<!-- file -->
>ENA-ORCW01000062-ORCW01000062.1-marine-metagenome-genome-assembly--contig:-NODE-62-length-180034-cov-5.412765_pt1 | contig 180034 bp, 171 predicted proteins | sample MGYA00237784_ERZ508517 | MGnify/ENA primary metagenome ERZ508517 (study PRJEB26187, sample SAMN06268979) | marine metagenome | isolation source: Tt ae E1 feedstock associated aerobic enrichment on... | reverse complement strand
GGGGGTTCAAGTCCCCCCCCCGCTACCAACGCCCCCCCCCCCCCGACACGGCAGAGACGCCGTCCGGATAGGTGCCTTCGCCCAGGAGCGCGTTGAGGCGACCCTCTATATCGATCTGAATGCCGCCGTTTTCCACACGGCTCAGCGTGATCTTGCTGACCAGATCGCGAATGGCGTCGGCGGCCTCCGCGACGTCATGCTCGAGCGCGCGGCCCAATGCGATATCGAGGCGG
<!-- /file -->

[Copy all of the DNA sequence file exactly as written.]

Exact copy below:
>ENA-ORCW01000062-ORCW01000062.1-marine-metagenome-genome-assembly--contig:-NODE-62-length-180034-cov-5.412765_pt1 | contig 180034 bp, 171 predicted proteins | sample MGYA00237784_ERZ508517 | MGnify/ENA primary metagenome ERZ508517 (study PRJEB26187, sample SAMN06268979) | marine metagenome | isolation source: Tt ae E1 feedstock associated aerobic enrichment on... | reverse complement strand
GGGGGTTCAAGTCCCCCCCCCGCTACCAACGCCCCCCCCCCCCCGACACGGCAGAGACGCCGTCCGGATAGGTGCCTTCGCCCAGGAGCGCGTTGAGGCGACCCTCTATATCGATCTGAATGCCGCCGTTTTCCACACGGCTCAGCGTGATCTTGCTGACCAGATCGCGAATGGCGTCGGCGGCCTCCGCGACGTCATGCTCGAGCGCGCGGCCCAATGCGATATCGAGGCGG